4)     Go to your local library and look through book titles.

5)     Check for book titles already published to avoid duplication.

How do you choose your book titles?


Monday, July 8, 2013



The term literary fiction, introduced over fifty years ago, simply divides fiction into categories of specific works. While the true definition may get skewed from time-to-time, there are distinct differences.

Literary fiction.

This branch of fiction is deemed as artful and more serious or complex, generally appealing to a smaller reading audience.

It’s driven by a psychological meaning and delves into the complexities of the characters opposed to a plot. The style is more sophisticated and expressive with a slower pace.

Literary works are more lyrical and profound as far as form, often thought-provoking in nature, leaving the reader with an enlightened perspective on the book’s given subject.


This element of writing, which often has unreal details and places, covers a broad spectrum of genres such as: sci-fi, romance, western, mystery and humor.

While the speech of fiction is less reserved, it is driven by the plot, which means the story is built around the action.

This body of work, generally imaginative with pretend worlds and loose speech, is meant to entertain creatively.

For additional reading, check out: Wikidifference,

Which works do you prefer to write or read?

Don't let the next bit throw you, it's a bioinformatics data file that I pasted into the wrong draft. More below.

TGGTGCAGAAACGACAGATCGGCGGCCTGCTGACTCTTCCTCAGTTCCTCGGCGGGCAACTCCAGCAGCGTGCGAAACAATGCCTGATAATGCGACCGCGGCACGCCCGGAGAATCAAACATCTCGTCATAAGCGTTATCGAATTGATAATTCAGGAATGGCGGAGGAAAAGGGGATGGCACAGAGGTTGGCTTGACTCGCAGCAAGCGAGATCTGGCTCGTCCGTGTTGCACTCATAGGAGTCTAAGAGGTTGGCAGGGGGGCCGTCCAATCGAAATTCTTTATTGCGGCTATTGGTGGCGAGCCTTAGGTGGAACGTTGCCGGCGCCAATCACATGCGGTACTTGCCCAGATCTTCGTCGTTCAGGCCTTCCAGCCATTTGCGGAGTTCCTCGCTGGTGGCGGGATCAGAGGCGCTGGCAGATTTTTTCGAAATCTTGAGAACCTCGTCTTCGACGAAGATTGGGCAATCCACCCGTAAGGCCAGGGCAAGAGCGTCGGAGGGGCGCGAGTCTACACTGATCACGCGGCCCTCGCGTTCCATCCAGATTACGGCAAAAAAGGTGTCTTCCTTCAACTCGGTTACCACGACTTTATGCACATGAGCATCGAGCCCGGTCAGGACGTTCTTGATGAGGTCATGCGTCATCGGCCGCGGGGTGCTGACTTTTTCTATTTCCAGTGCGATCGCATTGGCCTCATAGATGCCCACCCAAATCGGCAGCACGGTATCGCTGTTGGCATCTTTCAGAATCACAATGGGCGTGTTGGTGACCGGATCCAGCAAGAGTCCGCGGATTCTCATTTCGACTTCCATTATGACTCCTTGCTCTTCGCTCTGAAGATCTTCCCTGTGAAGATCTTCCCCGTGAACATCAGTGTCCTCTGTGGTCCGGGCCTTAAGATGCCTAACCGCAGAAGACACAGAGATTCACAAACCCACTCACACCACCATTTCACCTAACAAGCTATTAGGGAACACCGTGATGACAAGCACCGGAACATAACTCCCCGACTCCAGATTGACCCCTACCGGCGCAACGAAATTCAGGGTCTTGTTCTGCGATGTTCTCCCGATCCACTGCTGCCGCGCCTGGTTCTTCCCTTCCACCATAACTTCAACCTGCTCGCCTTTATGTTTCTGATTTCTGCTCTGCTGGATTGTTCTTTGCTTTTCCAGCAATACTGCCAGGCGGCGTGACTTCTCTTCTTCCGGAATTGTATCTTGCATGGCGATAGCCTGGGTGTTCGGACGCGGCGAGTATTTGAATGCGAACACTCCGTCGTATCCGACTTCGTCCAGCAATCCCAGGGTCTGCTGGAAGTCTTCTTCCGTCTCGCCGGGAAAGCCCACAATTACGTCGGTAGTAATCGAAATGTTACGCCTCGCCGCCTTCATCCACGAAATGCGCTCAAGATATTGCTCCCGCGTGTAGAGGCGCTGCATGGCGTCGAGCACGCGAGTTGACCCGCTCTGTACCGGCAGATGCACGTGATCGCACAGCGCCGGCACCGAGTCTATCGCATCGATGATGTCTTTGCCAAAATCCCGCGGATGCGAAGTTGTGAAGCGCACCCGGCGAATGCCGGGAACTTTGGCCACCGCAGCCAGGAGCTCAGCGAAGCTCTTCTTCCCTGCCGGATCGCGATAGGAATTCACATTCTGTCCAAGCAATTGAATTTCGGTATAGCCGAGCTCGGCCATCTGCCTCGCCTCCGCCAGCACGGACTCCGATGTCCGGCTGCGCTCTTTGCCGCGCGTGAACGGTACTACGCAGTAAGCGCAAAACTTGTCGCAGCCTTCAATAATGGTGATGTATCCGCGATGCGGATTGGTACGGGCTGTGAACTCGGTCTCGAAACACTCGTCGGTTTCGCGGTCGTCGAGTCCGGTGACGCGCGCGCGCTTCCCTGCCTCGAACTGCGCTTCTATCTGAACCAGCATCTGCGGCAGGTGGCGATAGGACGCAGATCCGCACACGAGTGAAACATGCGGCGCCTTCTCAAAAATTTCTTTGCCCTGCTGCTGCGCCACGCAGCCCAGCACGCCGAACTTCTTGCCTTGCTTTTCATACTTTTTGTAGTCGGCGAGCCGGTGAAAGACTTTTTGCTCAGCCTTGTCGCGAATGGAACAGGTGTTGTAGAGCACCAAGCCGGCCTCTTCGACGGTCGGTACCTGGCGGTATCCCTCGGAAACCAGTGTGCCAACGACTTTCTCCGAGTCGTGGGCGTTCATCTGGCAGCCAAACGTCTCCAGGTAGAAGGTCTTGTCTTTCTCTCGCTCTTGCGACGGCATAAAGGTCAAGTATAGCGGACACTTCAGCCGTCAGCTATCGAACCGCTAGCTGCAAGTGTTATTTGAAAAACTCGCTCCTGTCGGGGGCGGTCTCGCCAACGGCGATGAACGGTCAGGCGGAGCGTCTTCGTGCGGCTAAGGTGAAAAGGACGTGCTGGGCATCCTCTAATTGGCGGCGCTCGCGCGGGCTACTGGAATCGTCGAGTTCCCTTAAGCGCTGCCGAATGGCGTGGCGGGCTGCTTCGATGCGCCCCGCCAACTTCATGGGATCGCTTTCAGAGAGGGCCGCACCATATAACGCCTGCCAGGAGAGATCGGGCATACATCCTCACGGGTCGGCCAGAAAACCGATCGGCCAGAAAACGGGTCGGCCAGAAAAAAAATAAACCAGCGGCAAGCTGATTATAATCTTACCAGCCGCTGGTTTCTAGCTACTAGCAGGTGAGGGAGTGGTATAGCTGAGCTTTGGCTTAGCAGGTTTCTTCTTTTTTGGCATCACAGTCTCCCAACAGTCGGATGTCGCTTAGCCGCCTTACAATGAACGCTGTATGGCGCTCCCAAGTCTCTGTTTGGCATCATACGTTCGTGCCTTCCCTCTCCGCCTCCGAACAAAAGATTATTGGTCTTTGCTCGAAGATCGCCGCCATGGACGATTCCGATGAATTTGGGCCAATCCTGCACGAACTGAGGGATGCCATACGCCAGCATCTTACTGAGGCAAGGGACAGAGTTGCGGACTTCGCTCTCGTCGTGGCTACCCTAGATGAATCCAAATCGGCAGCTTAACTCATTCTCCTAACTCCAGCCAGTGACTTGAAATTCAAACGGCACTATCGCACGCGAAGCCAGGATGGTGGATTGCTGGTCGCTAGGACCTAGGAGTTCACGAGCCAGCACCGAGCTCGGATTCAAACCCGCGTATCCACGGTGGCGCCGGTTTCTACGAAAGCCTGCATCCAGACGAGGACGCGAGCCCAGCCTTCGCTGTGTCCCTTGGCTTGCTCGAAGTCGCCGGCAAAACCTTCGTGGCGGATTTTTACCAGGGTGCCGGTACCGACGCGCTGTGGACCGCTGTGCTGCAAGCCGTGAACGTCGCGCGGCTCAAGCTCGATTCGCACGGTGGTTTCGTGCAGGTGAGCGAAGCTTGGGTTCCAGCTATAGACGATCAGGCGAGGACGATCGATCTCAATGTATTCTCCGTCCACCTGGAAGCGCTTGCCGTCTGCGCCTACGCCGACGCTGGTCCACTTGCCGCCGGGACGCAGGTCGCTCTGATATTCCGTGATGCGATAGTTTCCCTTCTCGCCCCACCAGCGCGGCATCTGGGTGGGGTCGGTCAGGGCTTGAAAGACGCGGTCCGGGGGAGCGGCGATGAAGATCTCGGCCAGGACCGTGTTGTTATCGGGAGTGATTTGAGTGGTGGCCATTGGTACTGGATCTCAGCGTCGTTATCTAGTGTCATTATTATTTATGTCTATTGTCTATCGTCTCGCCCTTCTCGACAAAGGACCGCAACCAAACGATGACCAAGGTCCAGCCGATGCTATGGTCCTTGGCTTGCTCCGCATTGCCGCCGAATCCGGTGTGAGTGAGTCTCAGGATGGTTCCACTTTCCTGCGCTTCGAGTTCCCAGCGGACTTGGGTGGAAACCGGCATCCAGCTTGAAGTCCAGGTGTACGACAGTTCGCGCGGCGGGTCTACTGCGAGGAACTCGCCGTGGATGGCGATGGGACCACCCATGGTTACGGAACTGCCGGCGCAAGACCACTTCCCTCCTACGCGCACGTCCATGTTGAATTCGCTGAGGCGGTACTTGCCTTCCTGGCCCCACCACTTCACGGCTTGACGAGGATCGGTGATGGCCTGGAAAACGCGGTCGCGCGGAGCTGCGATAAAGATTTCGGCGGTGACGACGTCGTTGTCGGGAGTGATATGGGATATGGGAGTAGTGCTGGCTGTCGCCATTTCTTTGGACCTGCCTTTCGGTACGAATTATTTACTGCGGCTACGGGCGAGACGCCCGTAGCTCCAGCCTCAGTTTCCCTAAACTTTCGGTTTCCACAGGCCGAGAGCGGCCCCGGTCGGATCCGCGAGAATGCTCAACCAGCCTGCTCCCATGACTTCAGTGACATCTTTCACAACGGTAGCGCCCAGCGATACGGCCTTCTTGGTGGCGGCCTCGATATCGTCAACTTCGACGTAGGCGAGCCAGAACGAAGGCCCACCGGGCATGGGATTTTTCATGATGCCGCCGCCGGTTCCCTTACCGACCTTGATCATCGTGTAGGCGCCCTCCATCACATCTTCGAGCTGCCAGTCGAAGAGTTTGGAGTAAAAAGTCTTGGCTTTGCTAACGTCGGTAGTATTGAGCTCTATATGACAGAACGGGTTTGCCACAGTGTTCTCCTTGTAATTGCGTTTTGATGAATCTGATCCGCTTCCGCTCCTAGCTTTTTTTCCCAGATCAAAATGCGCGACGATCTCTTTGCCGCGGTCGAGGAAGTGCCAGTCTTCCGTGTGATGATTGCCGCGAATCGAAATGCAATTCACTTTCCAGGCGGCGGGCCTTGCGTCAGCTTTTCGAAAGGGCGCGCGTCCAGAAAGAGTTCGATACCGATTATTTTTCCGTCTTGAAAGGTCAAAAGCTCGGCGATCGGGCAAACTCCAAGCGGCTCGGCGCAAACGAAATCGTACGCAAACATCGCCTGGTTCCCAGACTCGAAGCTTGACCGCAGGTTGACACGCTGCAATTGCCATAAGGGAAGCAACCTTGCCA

Monday, July 1, 2013


There are various self-publishing sites that propose little to no out-of-pocket costs.  The most popular sites offer print on demand, which means books aren’t printed unless they are ordered.

The printed paper.

We are in a paperless era, yet, there are avenues necessary for traditional manuscripts.  Some proof readers and editors favor tangible manuscripts over attachments and/or disks.

The editor.

Whether you are going with a traditional publisher or you choose to self-publish, there’s no way around paying for an editor. While the most reasonable fees can take a chunk out of your wallet, the service is well-worth it for a superb product.

The book cover.

A graphic designer is essential for the cover of your book. With direction from you, the designer will come up with an image that best projects the theme of your book.

Publishing your book.

Using a traditional publisher eliminates upfront fees.  Costs due to book sales are contractual, along with other legalities. The same is true for companies that offer no out-of-pocket publishing such as Createspace, (

Getting the word out.

This is where the real work begins.  Preparing the public for the release of your book takes organization, which includes paying for marketing assistance. This means libraries; book clubs, major websites and bookstores are made aware of your book and your schedule for book signings.

Your website.

Having a personal website is crucial because it showcases your book/s and calendar of events.  It also gives the viewing audience information on how to order your book!

Are you investing money in your book?